February 1, 2018 / 11:05 PM / 17 days ago

U.S. Interior agency speeds up process to lease oil, gas on federal land

WASHINGTON (Reuters) - The U.S. Department of the Interior this week quietly removed Obama-era reforms to the leasing of federal land for oil and gas drilling in a move to “simplify and streamline” the process, according to a memo sent to field staff on Wednesday.

The instruction memorandum sent to field officials by the acting director of the Interior’s Bureau of Land Management updated the review process for leasing out federal land for oil and gas production to speed up permitting of new lease sales.

The memo effectively erases the reforms implemented by the Obama administration aimed at including input from environmentalists and local tourist industry groups in the process of leasing federal land for drilling, which the oil and gas industry said was time-consuming and redundant.

“This (Instructional Memorandum) aims to simplify and streamline the leasing process for more efficient and effective oil and gas lease management,” the memo said, adding that policy changes would result in “additional revenue from increased lease sales” and reduced costs for environmental reviews and responses to protests.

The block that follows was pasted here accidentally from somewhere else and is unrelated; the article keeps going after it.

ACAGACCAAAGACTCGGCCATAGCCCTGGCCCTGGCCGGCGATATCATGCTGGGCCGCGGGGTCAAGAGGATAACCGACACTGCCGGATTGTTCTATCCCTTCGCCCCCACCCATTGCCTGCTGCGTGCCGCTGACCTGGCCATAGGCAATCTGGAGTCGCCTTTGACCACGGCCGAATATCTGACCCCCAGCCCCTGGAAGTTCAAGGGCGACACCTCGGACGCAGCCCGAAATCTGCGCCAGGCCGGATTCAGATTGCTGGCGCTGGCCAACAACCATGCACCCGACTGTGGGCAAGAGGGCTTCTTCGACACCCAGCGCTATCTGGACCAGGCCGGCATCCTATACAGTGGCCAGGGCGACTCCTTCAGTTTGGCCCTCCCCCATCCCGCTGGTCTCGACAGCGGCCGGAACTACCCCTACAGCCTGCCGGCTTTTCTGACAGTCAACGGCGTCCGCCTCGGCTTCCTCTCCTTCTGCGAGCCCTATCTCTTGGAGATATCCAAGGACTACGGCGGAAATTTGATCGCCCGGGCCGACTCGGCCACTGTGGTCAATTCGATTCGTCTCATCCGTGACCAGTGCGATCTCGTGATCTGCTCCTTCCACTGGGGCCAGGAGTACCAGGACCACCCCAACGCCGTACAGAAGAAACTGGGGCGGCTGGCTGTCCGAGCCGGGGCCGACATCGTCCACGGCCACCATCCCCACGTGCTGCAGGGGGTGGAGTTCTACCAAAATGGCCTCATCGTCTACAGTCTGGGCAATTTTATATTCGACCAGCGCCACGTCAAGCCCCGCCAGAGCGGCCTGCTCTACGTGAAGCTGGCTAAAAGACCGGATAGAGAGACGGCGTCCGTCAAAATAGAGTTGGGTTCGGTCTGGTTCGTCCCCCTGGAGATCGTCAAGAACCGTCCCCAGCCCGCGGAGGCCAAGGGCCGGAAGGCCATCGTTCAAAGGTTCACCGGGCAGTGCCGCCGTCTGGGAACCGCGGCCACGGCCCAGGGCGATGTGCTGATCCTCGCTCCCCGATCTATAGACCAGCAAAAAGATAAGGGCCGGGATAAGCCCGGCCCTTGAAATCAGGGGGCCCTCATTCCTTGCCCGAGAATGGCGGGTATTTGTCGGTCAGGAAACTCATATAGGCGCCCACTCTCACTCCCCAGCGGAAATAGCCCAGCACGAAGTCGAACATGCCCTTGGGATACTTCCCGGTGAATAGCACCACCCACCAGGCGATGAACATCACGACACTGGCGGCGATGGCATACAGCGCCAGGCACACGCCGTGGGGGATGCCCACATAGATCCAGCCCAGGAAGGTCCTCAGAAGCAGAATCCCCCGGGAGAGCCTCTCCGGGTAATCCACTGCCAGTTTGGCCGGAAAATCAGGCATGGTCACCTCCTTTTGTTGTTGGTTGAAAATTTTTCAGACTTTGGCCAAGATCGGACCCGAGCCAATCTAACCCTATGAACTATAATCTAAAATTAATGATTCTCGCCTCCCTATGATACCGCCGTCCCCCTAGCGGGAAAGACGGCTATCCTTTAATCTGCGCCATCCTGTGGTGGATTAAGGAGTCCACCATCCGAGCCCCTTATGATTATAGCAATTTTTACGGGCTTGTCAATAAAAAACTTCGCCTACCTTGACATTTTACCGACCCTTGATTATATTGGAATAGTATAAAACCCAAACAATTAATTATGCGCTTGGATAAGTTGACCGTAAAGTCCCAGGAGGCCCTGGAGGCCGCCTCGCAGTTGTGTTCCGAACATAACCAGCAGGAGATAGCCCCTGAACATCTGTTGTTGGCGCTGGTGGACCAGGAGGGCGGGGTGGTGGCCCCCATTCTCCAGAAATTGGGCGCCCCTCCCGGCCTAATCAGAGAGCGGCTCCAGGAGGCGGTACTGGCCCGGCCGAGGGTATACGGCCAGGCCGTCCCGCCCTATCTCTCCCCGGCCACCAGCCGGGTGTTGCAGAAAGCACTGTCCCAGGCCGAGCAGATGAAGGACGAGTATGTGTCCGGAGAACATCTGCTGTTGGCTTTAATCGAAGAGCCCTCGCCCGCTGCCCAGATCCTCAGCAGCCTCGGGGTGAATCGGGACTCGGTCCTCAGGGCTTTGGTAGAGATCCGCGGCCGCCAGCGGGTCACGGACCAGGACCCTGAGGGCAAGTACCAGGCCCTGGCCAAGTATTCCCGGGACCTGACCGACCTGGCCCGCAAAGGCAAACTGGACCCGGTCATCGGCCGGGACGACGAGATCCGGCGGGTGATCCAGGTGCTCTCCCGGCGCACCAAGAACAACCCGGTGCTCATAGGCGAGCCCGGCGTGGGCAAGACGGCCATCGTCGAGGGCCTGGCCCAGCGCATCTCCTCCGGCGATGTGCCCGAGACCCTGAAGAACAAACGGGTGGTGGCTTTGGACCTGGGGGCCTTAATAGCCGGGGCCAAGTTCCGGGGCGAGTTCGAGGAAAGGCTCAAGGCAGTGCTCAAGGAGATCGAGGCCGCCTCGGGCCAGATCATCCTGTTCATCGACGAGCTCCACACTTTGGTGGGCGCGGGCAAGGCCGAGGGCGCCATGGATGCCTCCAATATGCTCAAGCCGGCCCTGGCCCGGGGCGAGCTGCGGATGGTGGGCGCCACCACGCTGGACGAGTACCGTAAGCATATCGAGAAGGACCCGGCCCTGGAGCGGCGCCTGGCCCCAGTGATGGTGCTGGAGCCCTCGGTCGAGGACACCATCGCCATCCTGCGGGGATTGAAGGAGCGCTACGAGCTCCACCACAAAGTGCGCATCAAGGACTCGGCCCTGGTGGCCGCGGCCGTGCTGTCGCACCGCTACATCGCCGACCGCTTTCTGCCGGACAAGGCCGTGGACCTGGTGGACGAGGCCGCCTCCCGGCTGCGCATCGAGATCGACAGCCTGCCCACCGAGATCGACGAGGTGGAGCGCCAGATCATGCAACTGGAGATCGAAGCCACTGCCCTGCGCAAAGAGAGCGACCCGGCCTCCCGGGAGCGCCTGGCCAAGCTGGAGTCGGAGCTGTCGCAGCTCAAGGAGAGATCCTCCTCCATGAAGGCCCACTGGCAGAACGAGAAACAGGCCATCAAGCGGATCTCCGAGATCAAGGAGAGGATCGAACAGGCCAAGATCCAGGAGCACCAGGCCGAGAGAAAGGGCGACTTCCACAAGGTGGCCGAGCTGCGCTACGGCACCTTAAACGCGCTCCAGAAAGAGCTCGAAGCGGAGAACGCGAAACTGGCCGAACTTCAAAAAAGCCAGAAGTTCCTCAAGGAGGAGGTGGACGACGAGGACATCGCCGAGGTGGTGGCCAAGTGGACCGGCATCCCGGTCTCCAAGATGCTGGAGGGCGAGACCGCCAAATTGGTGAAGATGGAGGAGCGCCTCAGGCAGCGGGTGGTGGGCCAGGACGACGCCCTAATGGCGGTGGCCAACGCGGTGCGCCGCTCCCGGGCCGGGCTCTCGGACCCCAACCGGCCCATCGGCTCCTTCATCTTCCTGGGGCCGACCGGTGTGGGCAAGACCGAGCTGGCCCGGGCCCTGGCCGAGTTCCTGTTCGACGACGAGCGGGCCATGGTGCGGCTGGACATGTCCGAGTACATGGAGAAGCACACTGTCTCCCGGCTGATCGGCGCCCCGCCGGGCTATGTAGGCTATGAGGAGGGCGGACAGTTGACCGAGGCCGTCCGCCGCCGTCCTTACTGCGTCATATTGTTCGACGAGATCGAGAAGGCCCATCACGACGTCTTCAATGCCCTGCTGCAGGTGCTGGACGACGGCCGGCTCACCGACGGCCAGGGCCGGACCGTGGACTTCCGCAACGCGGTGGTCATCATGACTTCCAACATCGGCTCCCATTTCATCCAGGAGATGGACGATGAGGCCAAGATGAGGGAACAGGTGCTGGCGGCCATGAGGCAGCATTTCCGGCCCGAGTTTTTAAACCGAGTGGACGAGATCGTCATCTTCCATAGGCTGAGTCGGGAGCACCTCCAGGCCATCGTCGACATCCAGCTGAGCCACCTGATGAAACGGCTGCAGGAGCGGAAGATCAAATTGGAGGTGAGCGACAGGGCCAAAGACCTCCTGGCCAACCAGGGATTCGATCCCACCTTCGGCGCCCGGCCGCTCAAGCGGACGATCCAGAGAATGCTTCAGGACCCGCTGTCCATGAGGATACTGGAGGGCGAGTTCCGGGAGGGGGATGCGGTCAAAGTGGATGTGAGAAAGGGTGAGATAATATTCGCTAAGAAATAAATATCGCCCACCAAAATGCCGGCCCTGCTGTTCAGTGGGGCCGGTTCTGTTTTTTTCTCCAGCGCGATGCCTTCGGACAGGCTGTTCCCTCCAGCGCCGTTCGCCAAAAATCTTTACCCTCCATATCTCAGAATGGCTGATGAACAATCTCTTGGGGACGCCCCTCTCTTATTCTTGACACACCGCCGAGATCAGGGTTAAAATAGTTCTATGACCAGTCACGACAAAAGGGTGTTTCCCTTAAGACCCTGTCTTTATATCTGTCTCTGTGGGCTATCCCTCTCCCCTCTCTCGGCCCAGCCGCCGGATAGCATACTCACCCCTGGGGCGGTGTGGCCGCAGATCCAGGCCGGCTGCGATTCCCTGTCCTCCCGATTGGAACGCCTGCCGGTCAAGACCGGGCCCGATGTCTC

The new policy would limit the environmental review of a specific lease sale to six months and no longer requires site visits by BLM officials.

“The clear direction is to issue as many leases as possible, as quickly as possible, without considering resource conflicts or the desires of local communities,” said Nada Culver, senior counsel at the Wilderness Society, a public lands advocacy group.

The previous administration decided to reform how oil and gas leases were approved after nearly 80 leases on land near national parks and monuments in Utah had to be canceled by BLM amid a barrage of lawsuits by environmental groups.

Under the Trump administration’s “energy dominance” agenda, the Interior Department has taken steps to undo environmental regulations and open up more federal land and waters to energy exploration.

Reporting by Valerie Volcovici; Editing by Phil Berlowitz

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